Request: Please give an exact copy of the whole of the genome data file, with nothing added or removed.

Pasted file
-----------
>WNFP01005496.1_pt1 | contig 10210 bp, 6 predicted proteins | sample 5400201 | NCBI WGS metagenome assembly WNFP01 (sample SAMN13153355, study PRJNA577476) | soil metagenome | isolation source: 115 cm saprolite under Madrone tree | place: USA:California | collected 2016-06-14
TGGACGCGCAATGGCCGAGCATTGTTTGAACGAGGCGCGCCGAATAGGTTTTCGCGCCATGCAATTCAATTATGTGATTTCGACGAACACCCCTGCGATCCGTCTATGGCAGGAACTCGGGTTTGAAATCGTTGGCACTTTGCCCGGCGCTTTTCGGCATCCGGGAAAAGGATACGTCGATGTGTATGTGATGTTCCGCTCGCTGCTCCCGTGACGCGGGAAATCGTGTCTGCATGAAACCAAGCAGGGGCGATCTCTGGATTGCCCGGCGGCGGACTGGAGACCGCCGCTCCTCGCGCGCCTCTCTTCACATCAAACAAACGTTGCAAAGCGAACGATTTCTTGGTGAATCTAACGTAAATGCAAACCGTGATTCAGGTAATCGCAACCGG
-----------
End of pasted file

>WNFP01005496.1_pt1 | contig 10210 bp, 6 predicted proteins | sample 5400201 | NCBI WGS metagenome assembly WNFP01 (sample SAMN13153355, study PRJNA577476) | soil metagenome | isolation source: 115 cm saprolite under Madrone tree | place: USA:California | collected 2016-06-14
TGGACGCGCAATGGCCGAGCATTGTTTGAACGAGGCGCGCCGAATAGGTTTTCGCGCCATGCAATTCAATTATGTGATTTCGACGAACACCCCTGCGATCCGTCTATGGCAGGAACTCGGGTTTGAAATCGTTGGCACTTTGCCCGGCGCTTTTCGGCATCCGGGAAAAGGATACGTCGATGTGTATGTGATGTTCCGCTCGCTGCTCCCGTGACGCGGGAAATCGTGTCTGCATGAAACCAAGCAGGGGCGATCTCTGGATTGCCCGGCGGCGGACTGGAGACCGCCGCTCCTCGCGCGCCTCTCTTCACATCAAACAAACGTTGCAAAGCGAACGATTTCTTGGTGAATCTAACGTAAATGCAAACCGTGATTCAGGTAATCGCAACCGG